IHS FAIRPLAY

Danish Maritime Days 2016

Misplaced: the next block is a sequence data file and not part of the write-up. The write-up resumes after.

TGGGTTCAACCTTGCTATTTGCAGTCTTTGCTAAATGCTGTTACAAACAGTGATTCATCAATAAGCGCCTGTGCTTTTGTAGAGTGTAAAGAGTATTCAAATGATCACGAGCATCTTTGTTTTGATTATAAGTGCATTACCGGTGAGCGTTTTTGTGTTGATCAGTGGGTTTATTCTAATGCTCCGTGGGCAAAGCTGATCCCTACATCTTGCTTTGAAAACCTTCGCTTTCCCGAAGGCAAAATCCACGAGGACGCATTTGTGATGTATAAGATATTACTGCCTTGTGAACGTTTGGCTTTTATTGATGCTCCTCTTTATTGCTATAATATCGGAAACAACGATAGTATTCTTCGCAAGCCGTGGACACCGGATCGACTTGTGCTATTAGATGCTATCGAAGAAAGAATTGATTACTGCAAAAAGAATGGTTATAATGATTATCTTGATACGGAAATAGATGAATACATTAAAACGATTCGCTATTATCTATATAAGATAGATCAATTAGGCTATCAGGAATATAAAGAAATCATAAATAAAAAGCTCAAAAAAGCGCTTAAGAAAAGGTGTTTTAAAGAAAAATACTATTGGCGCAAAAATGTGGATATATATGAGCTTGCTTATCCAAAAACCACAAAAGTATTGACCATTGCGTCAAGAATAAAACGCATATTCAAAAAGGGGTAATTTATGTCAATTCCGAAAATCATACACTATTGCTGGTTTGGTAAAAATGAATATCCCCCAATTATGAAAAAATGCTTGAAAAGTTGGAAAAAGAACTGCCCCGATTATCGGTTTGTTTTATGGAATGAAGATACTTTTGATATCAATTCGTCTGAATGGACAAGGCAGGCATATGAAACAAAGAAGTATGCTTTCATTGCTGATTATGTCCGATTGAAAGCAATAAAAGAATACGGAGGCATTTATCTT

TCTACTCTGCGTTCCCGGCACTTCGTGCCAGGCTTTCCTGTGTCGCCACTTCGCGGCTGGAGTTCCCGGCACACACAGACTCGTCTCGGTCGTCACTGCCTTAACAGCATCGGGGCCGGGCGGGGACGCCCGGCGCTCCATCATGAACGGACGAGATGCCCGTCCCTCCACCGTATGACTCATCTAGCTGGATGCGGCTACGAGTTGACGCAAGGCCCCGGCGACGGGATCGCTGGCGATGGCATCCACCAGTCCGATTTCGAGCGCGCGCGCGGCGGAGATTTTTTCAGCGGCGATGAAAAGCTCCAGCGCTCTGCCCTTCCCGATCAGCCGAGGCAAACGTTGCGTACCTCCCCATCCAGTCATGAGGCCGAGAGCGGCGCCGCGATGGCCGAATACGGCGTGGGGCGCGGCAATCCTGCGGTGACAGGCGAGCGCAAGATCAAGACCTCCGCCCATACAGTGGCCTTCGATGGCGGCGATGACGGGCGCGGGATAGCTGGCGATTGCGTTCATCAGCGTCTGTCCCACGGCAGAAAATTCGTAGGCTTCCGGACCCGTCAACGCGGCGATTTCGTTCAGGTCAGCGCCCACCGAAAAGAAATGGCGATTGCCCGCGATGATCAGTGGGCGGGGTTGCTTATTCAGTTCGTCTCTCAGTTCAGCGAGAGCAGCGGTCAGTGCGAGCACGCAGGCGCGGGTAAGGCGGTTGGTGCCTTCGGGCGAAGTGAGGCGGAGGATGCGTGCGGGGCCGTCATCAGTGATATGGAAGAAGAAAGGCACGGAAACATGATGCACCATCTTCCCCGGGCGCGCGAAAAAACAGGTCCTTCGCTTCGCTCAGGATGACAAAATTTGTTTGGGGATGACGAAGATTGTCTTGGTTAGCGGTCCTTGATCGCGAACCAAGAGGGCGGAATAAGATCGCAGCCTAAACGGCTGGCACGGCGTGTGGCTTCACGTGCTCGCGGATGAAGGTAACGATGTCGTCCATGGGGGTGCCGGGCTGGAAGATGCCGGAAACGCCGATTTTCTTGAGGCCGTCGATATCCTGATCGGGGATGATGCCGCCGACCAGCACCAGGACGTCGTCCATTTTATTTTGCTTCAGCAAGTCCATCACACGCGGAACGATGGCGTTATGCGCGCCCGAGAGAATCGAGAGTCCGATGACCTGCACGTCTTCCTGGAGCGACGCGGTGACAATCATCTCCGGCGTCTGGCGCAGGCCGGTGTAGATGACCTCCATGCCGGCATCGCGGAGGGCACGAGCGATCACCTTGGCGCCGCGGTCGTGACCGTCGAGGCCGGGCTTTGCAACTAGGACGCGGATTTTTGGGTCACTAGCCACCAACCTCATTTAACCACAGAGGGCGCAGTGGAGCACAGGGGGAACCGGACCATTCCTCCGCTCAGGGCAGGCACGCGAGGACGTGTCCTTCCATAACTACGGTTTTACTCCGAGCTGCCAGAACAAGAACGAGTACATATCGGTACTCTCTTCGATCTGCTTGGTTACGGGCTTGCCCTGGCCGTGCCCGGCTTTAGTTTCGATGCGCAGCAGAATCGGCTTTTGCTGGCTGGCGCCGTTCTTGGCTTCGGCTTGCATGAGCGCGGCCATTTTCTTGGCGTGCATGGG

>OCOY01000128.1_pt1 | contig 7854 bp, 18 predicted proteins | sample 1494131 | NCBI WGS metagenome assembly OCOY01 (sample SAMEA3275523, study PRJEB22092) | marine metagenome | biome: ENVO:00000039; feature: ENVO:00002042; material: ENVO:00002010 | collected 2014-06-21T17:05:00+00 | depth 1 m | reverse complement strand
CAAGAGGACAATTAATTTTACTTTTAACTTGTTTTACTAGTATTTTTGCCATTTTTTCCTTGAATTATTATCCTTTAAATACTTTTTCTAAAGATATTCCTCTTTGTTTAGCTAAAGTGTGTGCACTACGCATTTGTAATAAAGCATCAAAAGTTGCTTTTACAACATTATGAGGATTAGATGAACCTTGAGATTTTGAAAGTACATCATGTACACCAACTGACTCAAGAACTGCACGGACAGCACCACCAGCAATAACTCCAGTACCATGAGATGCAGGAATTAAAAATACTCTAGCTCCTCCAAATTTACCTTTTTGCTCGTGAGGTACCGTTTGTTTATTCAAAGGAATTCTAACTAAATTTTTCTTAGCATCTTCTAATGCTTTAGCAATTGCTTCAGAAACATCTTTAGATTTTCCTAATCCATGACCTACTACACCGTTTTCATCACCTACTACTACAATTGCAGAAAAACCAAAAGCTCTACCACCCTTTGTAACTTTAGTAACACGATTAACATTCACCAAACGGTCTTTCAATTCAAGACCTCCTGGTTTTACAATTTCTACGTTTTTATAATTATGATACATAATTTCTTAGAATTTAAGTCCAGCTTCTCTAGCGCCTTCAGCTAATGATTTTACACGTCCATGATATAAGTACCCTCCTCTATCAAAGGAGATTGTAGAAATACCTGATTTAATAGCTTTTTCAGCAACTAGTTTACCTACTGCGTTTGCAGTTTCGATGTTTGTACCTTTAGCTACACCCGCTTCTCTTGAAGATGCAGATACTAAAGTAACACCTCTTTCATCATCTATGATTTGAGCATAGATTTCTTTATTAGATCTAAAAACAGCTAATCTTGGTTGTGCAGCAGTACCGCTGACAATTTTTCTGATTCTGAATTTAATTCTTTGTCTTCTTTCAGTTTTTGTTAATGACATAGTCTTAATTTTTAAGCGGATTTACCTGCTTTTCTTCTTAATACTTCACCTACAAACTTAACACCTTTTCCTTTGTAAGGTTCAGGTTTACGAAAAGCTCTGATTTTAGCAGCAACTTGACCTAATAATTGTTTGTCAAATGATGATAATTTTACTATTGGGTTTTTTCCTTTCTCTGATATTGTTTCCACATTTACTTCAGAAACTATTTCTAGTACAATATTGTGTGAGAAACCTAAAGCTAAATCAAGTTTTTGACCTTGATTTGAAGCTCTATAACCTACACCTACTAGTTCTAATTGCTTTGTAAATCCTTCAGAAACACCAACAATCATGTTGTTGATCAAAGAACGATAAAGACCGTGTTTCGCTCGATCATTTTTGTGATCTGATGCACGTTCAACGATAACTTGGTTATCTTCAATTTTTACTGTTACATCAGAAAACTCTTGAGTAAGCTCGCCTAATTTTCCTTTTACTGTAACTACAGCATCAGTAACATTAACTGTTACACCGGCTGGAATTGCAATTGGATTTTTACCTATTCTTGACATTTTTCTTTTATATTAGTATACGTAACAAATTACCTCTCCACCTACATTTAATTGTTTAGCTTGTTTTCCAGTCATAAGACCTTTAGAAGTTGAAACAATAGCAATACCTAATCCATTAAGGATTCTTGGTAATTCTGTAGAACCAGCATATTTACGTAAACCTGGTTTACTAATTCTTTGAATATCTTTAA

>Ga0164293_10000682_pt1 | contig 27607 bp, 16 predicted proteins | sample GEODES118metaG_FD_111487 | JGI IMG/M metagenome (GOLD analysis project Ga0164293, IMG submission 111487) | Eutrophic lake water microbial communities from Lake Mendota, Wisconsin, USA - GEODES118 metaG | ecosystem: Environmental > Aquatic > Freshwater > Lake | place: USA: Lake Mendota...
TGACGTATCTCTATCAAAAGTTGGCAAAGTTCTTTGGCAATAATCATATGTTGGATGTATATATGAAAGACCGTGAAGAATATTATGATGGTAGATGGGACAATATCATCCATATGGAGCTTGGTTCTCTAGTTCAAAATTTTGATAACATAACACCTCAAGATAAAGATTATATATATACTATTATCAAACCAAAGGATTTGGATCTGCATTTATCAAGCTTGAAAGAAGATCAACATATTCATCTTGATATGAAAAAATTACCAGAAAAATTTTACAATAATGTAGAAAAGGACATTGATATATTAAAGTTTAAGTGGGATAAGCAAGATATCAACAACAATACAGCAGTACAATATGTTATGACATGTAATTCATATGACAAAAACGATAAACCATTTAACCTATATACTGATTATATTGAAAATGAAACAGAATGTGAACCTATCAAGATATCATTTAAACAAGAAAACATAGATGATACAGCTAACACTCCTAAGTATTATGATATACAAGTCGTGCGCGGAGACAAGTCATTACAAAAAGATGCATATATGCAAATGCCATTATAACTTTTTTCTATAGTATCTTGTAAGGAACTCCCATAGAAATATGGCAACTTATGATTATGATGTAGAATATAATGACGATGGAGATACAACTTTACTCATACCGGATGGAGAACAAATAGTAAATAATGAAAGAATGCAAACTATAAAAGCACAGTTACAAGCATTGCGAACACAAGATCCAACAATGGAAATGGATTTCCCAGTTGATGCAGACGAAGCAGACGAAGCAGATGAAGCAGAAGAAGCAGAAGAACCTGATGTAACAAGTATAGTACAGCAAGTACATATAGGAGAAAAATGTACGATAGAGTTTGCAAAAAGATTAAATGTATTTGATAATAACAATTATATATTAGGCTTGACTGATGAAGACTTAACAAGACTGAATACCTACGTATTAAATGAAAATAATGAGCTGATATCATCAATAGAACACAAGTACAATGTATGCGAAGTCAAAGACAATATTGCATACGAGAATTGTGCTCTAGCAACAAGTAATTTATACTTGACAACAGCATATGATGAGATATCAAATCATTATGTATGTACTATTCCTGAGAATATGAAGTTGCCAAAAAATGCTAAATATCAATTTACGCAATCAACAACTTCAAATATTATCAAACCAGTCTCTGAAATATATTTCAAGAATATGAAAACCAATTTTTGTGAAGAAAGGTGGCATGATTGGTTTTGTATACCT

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Theanti-governmentrevoltthatcharacterised Brexitwasdrivenbyangeroverinequalityand immigration.Governmentsaroundtheworldhave respondedtoincreasinginternaltensionwith hundredsoftradebarriers,renewedprotectionism, andareductioninglobalflowsofcapitalthathascut economicgrowth.AsRuchirSharma,headofthe emergingmarketsequityteamatJPMorgan, explainedit,"Economicgrowthmayhavetotakea backseatwhilepoliticalleadersworktoaddressthe angerofthosewhobelievethatglobalisationhasleft thembehind."Welcometothe ageofdeglobalisation. Forshippingthisisanight- mare.Atatimewhenover- supplyofshipsneedseconomic expansiontoraisedemandfor capacity,theprospectof retrenchmentisthevery oppositeofwhatwehadbeen hopingfor.Capacityisslowly beingreducedbyacombinationofincreasedlevelsof scrappingandfewernewbuildingordersanddeliveries, butbothsidesofthedemand/supplyequationmustbe addressedifshippingistobecomeprofitableagain. Theobviouslosersintheshorttermarethose companies,largeandsmall,thatarecarryingdebt. Shipbuildersthathavetraditionallyuseddown- paymentsoncurrentorderstopaydebtsonearlier ordershavebelatedlydiscoveredtheinadvisabilityof suchabusinessmodel.Shipownersluredintoplacing ordersbytheeaseofsecuringfinanceandeasyterms frombuildershavestruggledtogenerateenough revenuefromcharterstocoveroperatingcosts,yetare underpressuretomakesomereturnforcreditors. The expectation from market analysts is that dry bulk should return to acceptable levels in 2018, tankers will come under freight rate pressure in 2017 as newbuildings are delivered, and container ships will continue to struggle unless there is significant removal of capacity in the coming year. However, all these forecasts were built on globalisation as the basis from which we work. If deglobalisation – with all its trade barriers, protectionism, and introspection – takes hold, all bets are off. Whatever the Bank of Japan believes, this is not about Brexit: it's likely to be our world for the short term. Elections in Italy, France, Germany, and the Netherlands over the next 12 months could make uncomfort- able reading for economists looking for hopeful prospects. Howshouldshipownersdeal withdeglobalisation?Theanswer tothatliesinanotherrealitynowgainingcredibility throughouttheindustry:thatthebusinessofshipping islessaboutshipsthanitisaboutpeople.Peoplewith skills,experience,andinsight;peoplewhounderstand commoditytradingandfinancialmarkets;peoplewho canlinkdataanalysis,satellitecommunications,shore controlcentresandnext-generationtechnology; peopleforwhomshipsareacriticalpartofan end-to-endlogisticsbusiness. Deglobalisationwillforcearevolutioninshipping becauseinefficiencieswillbeexposedandbadpractice punished.However,highly-leveragedcompaniesthat regardtheirshipsastheirequityshouldwakeupand smellthecoffee;virtualrealityjustgotreal. opportunities we haven't begun to imagine yet, but before that age arrives there are some significant obstacles to be overcome, the most obvious of which involves change to, or at least reinterpretation of, regulations. Building the technology is the easy bit; getting it to interact with legacy systems currently in service is a harder nut to crack. Perhaps the most unexpected obstacle shipping throws up is its very short deadlines. Unlike in the military domain, for example, designs can't run for a decade to ensure a stipulated level of fidelity is achieved. Commercial shipping, although it appears frustratingly slow to adopt technology, moves at breakneck speed in terms of seeking opportunities in the markets that it can exploit for profit. Merchant shipping is a complex animal, with sophisticated stakeholder networks, multinational and multicultural professional services, varied operating environments, and always the commercial imperative. The question shipping asks of those who offer their expertise is clear: "Will your product help me to make money?" This is the first criterion against which everything is judged, and it's the hurdle at which so many potential suitors fall. It is in aligning next-generation technology with the human element that shipping's tech partners will succeed or fail. There is little to be gained from investment in designs and technologies if they are not deployed correctly, which means in a way that can be implemented by non-technical people during daily operations. Commercial shipping is at a crossroads. It has failed to learn the lessons of the past and the result is an unbalanced industry that has evolved without regard for the needs of the customer. It has taken eight years for shipping to stop hoping for a rising economic tide to turn its fortunes. Now it's time for companies to invest in holistic solutions that combine technology and human resources. 'Will your product help me to make money?' Shutterstock Wayne0216 / Shutterstock.com Fairplay.IHS.com | October 2016 | 7 'The prospect of retrenchment is the very opposite of what we had been hoping for' FAIRPLAY Industry insight

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